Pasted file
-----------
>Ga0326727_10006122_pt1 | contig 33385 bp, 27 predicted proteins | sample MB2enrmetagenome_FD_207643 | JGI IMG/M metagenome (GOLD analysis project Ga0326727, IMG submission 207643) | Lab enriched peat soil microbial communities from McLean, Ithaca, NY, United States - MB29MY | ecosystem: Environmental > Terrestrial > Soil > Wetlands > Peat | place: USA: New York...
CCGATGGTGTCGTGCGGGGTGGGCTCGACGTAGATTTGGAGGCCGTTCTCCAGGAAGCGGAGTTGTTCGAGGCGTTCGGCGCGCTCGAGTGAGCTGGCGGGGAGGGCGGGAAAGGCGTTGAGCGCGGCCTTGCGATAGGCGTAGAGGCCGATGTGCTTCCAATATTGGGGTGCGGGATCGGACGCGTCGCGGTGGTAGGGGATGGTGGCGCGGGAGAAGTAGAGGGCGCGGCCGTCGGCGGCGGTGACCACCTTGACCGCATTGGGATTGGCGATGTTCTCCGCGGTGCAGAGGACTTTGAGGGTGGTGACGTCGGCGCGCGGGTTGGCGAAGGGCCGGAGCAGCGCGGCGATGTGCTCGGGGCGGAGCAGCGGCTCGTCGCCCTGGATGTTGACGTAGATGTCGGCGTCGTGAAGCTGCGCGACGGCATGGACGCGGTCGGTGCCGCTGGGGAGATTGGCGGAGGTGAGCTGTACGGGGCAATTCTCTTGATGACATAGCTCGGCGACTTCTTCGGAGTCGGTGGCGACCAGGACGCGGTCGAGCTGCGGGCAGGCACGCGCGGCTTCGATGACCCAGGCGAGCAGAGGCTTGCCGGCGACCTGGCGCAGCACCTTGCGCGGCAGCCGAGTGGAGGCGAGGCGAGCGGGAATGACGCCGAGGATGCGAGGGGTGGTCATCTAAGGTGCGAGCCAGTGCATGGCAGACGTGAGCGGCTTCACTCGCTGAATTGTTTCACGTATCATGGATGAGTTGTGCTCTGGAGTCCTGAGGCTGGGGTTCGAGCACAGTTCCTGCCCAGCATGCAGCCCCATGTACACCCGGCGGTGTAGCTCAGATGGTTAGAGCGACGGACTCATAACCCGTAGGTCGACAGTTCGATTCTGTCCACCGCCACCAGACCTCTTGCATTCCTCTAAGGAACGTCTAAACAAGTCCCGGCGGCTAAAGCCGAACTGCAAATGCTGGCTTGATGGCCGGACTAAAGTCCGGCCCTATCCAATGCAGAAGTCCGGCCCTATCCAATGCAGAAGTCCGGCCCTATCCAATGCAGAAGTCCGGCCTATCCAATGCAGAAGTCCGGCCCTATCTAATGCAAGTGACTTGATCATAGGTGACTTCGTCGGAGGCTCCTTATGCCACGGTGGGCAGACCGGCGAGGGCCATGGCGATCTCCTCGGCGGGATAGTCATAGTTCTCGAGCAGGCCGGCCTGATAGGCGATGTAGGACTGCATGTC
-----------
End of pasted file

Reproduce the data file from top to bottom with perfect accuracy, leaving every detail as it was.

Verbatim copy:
>Ga0326727_10006122_pt1 | contig 33385 bp, 27 predicted proteins | sample MB2enrmetagenome_FD_207643 | JGI IMG/M metagenome (GOLD analysis project Ga0326727, IMG submission 207643) | Lab enriched peat soil microbial communities from McLean, Ithaca, NY, United States - MB29MY | ecosystem: Environmental > Terrestrial > Soil > Wetlands > Peat | place: USA: New York...
CCGATGGTGTCGTGCGGGGTGGGCTCGACGTAGATTTGGAGGCCGTTCTCCAGGAAGCGGAGTTGTTCGAGGCGTTCGGCGCGCTCGAGTGAGCTGGCGGGGAGGGCGGGAAAGGCGTTGAGCGCGGCCTTGCGATAGGCGTAGAGGCCGATGTGCTTCCAATATTGGGGTGCGGGATCGGACGCGTCGCGGTGGTAGGGGATGGTGGCGCGGGAGAAGTAGAGGGCGCGGCCGTCGGCGGCGGTGACCACCTTGACCGCATTGGGATTGGCGATGTTCTCCGCGGTGCAGAGGACTTTGAGGGTGGTGACGTCGGCGCGCGGGTTGGCGAAGGGCCGGAGCAGCGCGGCGATGTGCTCGGGGCGGAGCAGCGGCTCGTCGCCCTGGATGTTGACGTAGATGTCGGCGTCGTGAAGCTGCGCGACGGCATGGACGCGGTCGGTGCCGCTGGGGAGATTGGCGGAGGTGAGCTGTACGGGGCAATTCTCTTGATGACATAGCTCGGCGACTTCTTCGGAGTCGGTGGCGACCAGGACGCGGTCGAGCTGCGGGCAGGCACGCGCGGCTTCGATGACCCAGGCGAGCAGAGGCTTGCCGGCGACCTGGCGCAGCACCTTGCGCGGCAGCCGAGTGGAGGCGAGGCGAGCGGGAATGACGCCGAGGATGCGAGGGGTGGTCATCTAAGGTGCGAGCCAGTGCATGGCAGACGTGAGCGGCTTCACTCGCTGAATTGTTTCACGTATCATGGATGAGTTGTGCTCTGGAGTCCTGAGGCTGGGGTTCGAGCACAGTTCCTGCCCAGCATGCAGCCCCATGTACACCCGGCGGTGTAGCTCAGATGGTTAGAGCGACGGACTCATAACCCGTAGGTCGACAGTTCGATTCTGTCCACCGCCACCAGACCTCTTGCATTCCTCTAAGGAACGTCTAAACAAGTCCCGGCGGCTAAAGCCGAACTGCAAATGCTGGCTTGATGGCCGGACTAAAGTCCGGCCCTATCCAATGCAGAAGTCCGGCCCTATCCAATGCAGAAGTCCGGCCCTATCCAATGCAGAAGTCCGGCCTATCCAATGCAGAAGTCCGGCCCTATCTAATGCAAGTGACTTGATCATAGGTGACTTCGTCGGAGGCTCCTTATGCCACGGTGGGCAGACCGGCGAGGGCCATGGCGATCTCCTCGGCGGGATAGTCATAGTTCTCGAGCAGGCCGGCCTGATAGGCGATGTAGGACTGCATGTC